I have worked in Saudi Arabia on two separate occasions, for one month each. As such, I have garnered a large number of impressions, some of which may prove to be wrong, given time. So, as long as we are all aware that these are my personal opinions, fine.
Travelling to Saudi Arabia includes all the standard problems you get with flying anywhere, plus a few extra special ones. Firstly there is making sure you have the right visa, money, tickets etc, then trying to make sure you pack the right sort of clothes ('Hmm, in a desert, but I am not allowed to wear shorts in public') and finally remembering not to pack CDs as Saudi customs like to keep them. So, you eventually arrive at the airport, in plenty of time, like a good boy, and end up swanning round the Duty Free for a couple of hours. Now normally, you would wander through Duty Free, admire the cameras, nose through some books and then buy the biggest bottle of whisky available (well, that's what I do) but unfortunately, on this trip, that is not an option. It is strictly illegal to make, sell or consume alcohol in the Kingdom of Saudi Arabia. This, of course, means that all spirits are on sale when I am in the airport. Honestly, you would think it was a conspiracy.
Eventually, you get on the plane and begin your flight. Now, if you are travelling Saudia (the national carrier) you can expect a clean, reasonably comfortable flight with only a few minor hiccups. There is the prayer said before the plane takes off (which leaves me brimming with confidence) and the general lax attitude to rules, shown by your average Saudi. They tend to sit where they want, not where their seat number says, and they have a happy disregard for no smoking signs. However, at least one of your flights will be overnight, allowing you to sleep through most of the problems.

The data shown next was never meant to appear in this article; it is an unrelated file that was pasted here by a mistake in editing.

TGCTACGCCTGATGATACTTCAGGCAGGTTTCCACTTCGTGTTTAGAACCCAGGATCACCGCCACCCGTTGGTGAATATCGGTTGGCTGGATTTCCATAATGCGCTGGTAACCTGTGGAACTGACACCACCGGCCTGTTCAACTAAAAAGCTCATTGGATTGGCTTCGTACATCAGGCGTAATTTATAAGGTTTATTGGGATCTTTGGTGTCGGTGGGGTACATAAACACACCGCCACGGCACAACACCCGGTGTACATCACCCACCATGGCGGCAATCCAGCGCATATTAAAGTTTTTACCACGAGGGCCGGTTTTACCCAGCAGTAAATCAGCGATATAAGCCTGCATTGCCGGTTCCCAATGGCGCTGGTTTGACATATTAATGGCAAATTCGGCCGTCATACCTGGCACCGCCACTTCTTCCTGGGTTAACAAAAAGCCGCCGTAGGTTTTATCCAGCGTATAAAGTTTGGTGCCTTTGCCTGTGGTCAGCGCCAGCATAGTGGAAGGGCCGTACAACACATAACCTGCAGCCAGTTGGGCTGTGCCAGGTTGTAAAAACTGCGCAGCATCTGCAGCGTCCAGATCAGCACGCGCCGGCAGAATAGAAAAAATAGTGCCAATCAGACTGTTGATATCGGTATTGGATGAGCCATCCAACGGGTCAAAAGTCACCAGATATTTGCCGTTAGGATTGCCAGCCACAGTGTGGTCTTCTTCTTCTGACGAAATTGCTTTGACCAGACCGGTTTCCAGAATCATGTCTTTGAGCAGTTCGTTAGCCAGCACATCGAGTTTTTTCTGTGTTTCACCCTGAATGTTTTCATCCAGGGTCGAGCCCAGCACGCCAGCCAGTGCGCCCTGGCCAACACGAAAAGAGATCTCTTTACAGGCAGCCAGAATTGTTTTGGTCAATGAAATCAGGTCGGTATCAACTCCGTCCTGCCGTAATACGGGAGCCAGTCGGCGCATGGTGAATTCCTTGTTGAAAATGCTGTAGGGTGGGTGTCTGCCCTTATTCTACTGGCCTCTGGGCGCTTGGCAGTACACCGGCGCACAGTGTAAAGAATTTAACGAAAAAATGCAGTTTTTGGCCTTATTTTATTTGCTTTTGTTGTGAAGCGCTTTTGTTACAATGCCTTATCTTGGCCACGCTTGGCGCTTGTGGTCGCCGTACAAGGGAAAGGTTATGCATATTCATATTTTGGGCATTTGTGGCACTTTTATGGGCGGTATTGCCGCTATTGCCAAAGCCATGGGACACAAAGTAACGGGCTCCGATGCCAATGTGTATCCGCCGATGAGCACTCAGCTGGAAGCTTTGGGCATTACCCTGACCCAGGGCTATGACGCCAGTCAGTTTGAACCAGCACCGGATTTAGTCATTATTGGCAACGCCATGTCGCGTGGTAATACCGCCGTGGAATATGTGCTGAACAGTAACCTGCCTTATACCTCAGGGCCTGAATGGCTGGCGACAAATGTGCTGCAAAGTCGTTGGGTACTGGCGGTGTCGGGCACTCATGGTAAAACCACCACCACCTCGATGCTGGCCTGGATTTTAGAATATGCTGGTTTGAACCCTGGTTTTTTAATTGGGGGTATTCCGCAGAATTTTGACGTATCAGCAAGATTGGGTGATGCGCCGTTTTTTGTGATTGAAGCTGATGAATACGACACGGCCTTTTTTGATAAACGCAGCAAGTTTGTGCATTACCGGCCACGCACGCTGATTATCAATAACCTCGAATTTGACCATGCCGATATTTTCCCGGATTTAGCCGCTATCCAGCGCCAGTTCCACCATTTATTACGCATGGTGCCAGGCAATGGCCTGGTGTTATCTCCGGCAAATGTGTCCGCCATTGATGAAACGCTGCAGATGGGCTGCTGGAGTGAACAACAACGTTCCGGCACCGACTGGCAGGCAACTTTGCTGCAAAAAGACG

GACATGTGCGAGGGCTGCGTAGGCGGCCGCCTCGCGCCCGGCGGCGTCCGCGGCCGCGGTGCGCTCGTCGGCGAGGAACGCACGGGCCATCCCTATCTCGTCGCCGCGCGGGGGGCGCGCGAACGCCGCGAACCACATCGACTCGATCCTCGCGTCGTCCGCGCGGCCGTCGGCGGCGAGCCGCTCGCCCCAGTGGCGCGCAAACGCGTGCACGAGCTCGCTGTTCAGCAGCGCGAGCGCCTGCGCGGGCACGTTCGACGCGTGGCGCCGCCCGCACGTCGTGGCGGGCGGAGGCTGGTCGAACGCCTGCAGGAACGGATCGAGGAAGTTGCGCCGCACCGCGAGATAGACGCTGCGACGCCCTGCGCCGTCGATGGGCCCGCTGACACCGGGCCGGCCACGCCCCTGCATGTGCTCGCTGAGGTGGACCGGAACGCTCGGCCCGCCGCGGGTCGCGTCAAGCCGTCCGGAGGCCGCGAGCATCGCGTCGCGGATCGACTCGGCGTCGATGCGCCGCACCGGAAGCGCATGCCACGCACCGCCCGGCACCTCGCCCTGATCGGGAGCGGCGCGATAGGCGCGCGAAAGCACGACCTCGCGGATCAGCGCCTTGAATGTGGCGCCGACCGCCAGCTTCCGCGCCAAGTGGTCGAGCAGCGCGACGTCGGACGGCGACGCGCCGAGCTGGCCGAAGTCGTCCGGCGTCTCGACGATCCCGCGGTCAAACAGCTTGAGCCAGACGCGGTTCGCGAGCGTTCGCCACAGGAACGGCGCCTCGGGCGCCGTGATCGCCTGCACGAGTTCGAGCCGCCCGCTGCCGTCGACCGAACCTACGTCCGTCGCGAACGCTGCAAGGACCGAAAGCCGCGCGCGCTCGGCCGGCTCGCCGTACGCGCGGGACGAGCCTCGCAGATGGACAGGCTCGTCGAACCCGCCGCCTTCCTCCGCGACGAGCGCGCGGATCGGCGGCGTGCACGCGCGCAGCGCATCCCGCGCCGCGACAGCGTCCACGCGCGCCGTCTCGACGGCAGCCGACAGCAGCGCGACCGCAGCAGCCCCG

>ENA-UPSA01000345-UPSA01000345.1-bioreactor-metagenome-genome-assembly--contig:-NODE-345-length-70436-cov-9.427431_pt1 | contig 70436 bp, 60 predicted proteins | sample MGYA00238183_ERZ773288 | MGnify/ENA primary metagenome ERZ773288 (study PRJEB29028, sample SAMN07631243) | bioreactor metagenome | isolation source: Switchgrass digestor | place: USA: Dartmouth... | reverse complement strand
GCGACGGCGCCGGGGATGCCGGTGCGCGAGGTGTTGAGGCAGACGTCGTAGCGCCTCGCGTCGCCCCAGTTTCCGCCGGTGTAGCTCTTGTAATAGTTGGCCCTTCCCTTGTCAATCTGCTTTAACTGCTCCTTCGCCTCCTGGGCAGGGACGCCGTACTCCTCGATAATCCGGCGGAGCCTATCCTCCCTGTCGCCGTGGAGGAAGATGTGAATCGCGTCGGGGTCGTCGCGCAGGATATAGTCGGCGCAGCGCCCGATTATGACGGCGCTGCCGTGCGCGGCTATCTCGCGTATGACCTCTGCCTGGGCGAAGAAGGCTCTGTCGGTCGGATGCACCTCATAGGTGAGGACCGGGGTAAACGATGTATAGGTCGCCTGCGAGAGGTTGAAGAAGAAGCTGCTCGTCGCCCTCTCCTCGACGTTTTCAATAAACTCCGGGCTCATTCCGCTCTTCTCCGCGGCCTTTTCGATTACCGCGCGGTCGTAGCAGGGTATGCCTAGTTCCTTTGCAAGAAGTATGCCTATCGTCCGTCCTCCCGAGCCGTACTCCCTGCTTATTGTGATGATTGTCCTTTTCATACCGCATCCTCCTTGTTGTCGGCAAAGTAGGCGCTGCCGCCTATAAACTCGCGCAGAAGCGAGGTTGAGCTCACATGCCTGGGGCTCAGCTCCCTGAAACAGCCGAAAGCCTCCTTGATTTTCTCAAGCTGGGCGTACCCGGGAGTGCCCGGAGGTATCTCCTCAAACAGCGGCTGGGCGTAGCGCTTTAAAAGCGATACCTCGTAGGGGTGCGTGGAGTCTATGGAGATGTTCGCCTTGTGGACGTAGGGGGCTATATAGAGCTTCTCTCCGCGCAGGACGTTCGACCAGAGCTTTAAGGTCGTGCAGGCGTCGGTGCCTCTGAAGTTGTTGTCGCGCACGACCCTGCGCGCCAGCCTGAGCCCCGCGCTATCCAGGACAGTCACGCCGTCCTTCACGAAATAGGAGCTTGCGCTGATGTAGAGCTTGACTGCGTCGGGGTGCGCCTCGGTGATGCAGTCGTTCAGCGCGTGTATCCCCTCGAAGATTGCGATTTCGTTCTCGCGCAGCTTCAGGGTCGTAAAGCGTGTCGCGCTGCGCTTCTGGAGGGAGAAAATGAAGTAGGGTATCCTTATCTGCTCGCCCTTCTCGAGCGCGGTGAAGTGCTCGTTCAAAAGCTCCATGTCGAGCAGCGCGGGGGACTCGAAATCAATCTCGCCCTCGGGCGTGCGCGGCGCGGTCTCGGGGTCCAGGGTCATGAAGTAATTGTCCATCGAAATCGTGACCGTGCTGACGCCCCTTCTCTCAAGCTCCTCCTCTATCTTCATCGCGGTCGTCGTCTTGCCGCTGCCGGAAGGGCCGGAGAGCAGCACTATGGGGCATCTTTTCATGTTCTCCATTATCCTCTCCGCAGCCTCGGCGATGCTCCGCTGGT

Arriving at Jeddah airport you will be greeted by the standard wall of heat, but are quickly whisked into the terminal building. There it has taken me an hour and a half to clear passport control (all flights would appear to have been arranged to depart and arrive at the same time, just to help things run more smoothly). Once through passport control, there is 'Customs', who empty your bag on to the table, give you a small sticker and then leave you to repack. Then you are out, to hunt for your drive for the two and a half hour journey into the mountains where I was working. All in all, reasonably painless, if you are happy to wait. Going back involves most of the same hassles with the added fun of being dropped off at the airport at nine thirty at night, in plenty of time for a flight leaving at two in the morning.
Working in Saudi Arabia is much like working anywhere else, if you are a Western male. There are a few differences however. First, the Muslim weekend is Thursday and Friday. Thus you work Saturday until Wednesday, which can take a little time to get used to. Further, possibly as a way of avoiding the heat, working hours are 7 a.m. until 2.30 p.m. Apparently the Saudi's then go to bed for a few hours and get up in the cool of the evening. Thus, I would normally get up at six in the morning for a quick breakfast before work. I would then return to the compound for lunch, just before three o'clock in the afternoon. One of the perks of the job is the ability to live on a company compound. This means you are closeted away from the day to day reality of Saudi Arabia, with a large wall to hide behind. It also leads to some interesting attitudes to the locals as, to all intents and purposes, you do not have to live amongst them.